Statement in Support of Workers at University Hospital Lewisham

Sent on the 19 March to:

Ben Travis - Chief Executive of Lewisham and Greenwich NHS Trust,
Keith Howard - Director of Estates, Strategy and Redevelopment
Craig Smith - Head of Corporate Affairs at ISS Facility Services, Healthcare

We are writing to commit our collective solidarity to the cleaners, caterers and porters who walked out of University Hospital Lewisham on March 12 2020 in protest against the ongoing misconduct of their employer ISS. We stand with these workers and echo their demand that Lewisham Hospital bring all facilities workers in-house.

For two consecutive months the multinational company has withheld wages from its employees, leaving many of the hospital’s lowest paid workers essentially destitute. This, during a period of increased anxiety for all Lewisham Hospital workers as the number of patients testing positive for Coronavirus grows. Amidst a complex, dangerous and developing pandemic, these workers were forced to risk everything simply to have their wages returned in full. The non-payment of these wages is not an isolated case, but is the latest in a spate of abuses perpetrated by ISS site managers. Chris Ash, Managing Director of Healthcare from ISS has apologised for what he described as an “administrative error” that impacted a “limited number of staff” and claimed that ISS has since rectified the mistake. But this apology is not enough. Had it not been for a group of highly vulnerable workers risking their livelihoods, this ‘administrative error’ would never have come to the attention of Chris Ash.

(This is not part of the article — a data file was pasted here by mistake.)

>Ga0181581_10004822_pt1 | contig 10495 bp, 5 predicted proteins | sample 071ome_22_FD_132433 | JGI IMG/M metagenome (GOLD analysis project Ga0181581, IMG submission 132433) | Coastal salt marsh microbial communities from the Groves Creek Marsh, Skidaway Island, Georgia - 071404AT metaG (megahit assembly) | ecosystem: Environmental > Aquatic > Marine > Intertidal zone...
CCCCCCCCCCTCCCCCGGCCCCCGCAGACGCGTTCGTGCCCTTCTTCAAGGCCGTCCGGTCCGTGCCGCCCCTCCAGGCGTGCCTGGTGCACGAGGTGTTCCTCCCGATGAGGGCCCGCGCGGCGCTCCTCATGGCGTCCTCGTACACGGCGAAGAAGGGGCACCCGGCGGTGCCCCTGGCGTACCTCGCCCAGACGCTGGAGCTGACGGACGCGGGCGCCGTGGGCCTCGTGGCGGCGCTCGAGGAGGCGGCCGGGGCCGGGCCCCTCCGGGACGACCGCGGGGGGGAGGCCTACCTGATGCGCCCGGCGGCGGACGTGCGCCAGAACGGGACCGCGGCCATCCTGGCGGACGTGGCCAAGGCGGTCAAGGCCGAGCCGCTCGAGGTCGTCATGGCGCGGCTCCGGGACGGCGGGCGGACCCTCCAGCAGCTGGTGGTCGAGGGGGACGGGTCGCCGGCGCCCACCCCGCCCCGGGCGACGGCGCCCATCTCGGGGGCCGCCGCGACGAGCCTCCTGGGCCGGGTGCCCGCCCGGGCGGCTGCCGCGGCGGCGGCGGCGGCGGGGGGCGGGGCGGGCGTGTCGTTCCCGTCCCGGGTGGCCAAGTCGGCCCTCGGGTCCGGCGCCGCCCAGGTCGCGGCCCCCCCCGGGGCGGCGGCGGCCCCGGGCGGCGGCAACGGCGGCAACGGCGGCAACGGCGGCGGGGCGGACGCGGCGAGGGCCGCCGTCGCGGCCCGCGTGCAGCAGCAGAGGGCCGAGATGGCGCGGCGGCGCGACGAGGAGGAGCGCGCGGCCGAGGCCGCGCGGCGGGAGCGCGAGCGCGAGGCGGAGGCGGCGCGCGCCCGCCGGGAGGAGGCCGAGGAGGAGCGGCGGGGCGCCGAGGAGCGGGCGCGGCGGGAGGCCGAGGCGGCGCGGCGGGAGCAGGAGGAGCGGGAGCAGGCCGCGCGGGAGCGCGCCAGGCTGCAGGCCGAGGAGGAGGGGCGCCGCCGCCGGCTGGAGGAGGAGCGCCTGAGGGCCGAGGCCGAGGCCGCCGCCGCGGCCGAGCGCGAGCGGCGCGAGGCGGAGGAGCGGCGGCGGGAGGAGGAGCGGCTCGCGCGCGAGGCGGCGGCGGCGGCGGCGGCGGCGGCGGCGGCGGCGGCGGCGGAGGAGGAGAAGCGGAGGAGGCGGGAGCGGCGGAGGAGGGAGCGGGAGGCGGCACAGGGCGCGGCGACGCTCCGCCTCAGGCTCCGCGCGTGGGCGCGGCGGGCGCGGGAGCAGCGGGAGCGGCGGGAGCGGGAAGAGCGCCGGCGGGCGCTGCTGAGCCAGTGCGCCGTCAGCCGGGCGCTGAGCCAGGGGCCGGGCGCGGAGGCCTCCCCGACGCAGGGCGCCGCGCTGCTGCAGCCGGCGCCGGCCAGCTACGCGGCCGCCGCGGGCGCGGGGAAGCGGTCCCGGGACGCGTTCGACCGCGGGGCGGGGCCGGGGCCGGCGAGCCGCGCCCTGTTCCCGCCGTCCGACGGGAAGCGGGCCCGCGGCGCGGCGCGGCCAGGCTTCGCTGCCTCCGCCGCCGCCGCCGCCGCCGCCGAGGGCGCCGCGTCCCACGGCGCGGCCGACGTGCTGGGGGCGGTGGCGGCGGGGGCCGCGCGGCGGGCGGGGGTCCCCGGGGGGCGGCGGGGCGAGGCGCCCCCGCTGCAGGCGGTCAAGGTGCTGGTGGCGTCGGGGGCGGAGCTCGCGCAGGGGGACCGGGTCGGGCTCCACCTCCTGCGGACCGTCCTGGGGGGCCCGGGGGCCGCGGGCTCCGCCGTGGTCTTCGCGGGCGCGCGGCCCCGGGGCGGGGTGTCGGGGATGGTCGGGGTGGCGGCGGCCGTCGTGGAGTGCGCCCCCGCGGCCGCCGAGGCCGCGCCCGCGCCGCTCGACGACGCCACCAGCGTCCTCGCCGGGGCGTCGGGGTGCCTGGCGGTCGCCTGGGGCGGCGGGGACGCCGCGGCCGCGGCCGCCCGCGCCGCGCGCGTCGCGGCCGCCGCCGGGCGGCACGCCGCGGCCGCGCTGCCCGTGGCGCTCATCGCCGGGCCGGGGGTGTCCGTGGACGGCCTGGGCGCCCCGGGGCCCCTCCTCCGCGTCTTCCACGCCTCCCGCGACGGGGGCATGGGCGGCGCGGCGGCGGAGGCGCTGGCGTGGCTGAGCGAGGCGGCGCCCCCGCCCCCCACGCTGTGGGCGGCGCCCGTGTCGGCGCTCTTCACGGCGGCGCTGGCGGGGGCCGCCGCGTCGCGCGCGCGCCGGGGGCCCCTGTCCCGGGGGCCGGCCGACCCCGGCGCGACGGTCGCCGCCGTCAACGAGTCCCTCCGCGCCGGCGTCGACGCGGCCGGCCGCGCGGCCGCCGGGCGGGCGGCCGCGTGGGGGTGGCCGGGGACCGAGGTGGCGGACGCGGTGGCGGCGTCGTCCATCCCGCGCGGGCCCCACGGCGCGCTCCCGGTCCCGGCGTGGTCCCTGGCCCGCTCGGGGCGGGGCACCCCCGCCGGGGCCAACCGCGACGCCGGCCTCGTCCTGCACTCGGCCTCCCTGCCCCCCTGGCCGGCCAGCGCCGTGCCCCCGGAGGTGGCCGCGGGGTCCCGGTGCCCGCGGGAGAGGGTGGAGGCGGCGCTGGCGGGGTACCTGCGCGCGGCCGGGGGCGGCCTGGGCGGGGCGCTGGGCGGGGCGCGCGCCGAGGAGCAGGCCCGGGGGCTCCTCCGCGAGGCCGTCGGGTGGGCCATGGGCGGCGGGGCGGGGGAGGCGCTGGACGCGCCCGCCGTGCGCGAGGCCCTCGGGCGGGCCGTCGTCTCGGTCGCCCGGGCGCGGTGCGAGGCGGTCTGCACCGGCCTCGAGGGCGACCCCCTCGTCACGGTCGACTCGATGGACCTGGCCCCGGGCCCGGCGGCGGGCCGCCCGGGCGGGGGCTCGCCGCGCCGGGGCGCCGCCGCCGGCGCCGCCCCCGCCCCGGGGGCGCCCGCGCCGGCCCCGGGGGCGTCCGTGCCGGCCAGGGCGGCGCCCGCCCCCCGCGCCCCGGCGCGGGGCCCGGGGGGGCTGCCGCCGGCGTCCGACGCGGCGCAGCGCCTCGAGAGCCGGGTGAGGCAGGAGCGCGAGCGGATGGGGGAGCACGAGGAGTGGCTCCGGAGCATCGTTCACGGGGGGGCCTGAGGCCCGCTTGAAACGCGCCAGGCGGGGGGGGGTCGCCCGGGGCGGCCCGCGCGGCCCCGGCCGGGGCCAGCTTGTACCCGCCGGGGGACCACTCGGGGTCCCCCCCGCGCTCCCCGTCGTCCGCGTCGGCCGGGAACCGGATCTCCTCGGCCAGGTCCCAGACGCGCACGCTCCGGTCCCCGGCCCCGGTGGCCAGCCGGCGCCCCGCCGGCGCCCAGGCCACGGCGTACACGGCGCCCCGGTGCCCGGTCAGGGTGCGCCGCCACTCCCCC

We strongly condemn the callousness with which ISS representatives are handling this situation and demand:

  • that ISS provides financial compensation for all workers affected by the extreme negligence that led to this staff walk-out.